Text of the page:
I have multiple issues with LTspice. Take this trivial example:

XU1 N002 N001 vcc 0 N001 N003 ADA4807
V1 vcc 0 5
V2 N002 0 PULSE(0 1 0 0 0 0.5m 1m) AC 1
R1 N003 vcc 1k
C1 out 0 1p
R2 out N001 1
;tran 2m
.ac dec 1 100 1000Meg
.lib ADI.lib

Enter image description here

tran works fine:

Enter image description here

But ac gives me bogus results - like -47 dB "gain":

Enter image description here

  • \$\begingroup\$ What happens if you bias the input near mid-supply instead of at the negative rail? Are you sure the ADI library is all correct for LTSpice syntax (as opposed to PSpice, HSpice, ...)? \$\endgroup\$ – The Photon Feb 9 '18 at 20:14
  • \$\begingroup\$ The AC source goes above and below ground, but U1 only has a positive supply. Try giving U1 a split supply or adding a DC offset of Vcc/2 to the AC source. \$\endgroup\$ – vofa Feb 9 '18 at 20:14
  • \$\begingroup\$ @vofa, the AC analysis is totally linearized, so if the circuit has gain at Vin = 0, the AC sim will show that gain. And ADA4807 is spec'ed for input CM below the negative rail...but maybe the simulation model is funky in that operating range? \$\endgroup\$ – The Photon Feb 9 '18 at 20:16
  • \$\begingroup\$ The output is not linear within some saturation voltage from Supply rail shown in "tran" as around 40mV so what will the small signal analysis say if you bias the output into the linear range? Does the output go below ground too? j/k \$\endgroup\$ – Tony Stewart Sunnyskyguy EE75 Feb 9 '18 at 20:18
  • 1
    \$\begingroup\$ @vofa That would be true for ANYONE else. But Mike at Linear works very hard to make absolutely certain that Linear's own opamps work in LTspice well. There's even proprietary code added to it for still better results than normal. If it is a Linear Tech part and the model is included with LTspice, it's going to work. \$\endgroup\$ – jonk Feb 9 '18 at 20:23

As mentioned by just about everyone in the comments, your op amp doesn't work because your DC bias point is 0V and the op amp will only work for inputs between its rails (0V and 5V).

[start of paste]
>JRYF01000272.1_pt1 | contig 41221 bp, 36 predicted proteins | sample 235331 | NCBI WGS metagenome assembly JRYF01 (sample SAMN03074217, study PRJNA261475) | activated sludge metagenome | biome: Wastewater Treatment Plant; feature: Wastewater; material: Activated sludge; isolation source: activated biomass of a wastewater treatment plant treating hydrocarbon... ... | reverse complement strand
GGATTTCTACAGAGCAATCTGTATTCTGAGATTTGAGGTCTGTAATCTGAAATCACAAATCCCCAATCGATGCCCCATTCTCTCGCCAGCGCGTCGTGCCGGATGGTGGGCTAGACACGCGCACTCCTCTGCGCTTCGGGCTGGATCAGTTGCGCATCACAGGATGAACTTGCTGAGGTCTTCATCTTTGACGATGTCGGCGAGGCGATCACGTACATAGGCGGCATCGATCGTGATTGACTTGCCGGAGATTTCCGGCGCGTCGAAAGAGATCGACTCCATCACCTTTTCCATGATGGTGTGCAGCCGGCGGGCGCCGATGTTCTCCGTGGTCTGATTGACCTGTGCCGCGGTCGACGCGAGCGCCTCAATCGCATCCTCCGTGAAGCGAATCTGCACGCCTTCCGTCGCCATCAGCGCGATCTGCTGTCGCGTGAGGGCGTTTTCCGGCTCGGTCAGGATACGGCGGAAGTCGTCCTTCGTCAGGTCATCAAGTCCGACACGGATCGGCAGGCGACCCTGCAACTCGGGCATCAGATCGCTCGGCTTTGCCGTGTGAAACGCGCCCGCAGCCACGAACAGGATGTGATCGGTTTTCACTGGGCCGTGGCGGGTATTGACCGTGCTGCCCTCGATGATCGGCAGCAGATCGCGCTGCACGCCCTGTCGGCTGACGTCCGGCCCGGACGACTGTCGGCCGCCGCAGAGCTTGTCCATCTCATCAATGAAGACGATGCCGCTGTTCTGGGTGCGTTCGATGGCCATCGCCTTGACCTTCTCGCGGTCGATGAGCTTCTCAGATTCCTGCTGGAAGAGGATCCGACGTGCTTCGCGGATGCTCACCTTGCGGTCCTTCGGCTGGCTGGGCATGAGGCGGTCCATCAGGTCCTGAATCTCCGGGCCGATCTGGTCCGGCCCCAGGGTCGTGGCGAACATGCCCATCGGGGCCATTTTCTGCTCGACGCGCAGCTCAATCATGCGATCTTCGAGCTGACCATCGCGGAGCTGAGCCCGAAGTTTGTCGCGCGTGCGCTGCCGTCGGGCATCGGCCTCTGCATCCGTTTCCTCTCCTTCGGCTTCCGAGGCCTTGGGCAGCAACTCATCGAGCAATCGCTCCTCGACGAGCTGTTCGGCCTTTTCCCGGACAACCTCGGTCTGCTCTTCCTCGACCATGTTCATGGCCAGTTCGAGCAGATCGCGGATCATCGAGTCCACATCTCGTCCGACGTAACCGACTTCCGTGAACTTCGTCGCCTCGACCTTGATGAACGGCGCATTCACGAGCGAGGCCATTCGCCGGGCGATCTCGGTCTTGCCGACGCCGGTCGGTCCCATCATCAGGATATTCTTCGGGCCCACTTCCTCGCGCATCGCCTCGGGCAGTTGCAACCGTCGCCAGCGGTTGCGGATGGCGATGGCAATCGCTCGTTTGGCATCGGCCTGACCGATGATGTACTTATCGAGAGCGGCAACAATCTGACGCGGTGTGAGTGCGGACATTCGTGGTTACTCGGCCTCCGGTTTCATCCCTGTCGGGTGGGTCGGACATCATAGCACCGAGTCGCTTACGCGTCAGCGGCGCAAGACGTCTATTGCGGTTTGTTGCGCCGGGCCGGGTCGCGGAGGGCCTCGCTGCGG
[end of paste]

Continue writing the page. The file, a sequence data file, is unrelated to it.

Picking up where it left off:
Your options are either: 1) Use positive and negative op amp rails, or 2) Bias the input AC voltage to between the two rails, e.g. 2.5VDC.

As seen below, with the DC bias point set at 0, I get similar broken behavior (although its a bit different since I used a different op amp)

enter image description here

If I add a 2.5V DC offset to the AC input, I get the expected behavior:

enter image description here

EDIT: See also The Photon's answer describing why the minimum output voltage limits you in this case.

  • \$\begingroup\$ Does the behavior change at all if you add 1 milliohm ESR to V1 and V2? \$\endgroup\$ – vofa Feb 9 '18 at 20:22
  • \$\begingroup\$ You said "the op amp will only work for inputs between its rails (0V and 5V)" but this is not true for ADA4807. This part has allowed input common mode at 0.2 V below the negative rail (or above the positive rail). \$\endgroup\$ – The Photon Feb 9 '18 at 20:27
  • \$\begingroup\$ @The Photon The datasheet uses the qualifier "−VS ≤ VICM ≤ +VS − 1.5 V" for all specs. That is, your common mode input must be between the negative rail and 1.5V below the positive rail. The "Absolute Max ratings" table says that the VICM can be 0.2V beyond the supply voltages, but this is just a survival limit - it does not guarantee that it will WORK at those voltages, just that it won't be damaged. \$\endgroup\$ – Selvek Feb 9 '18 at 20:30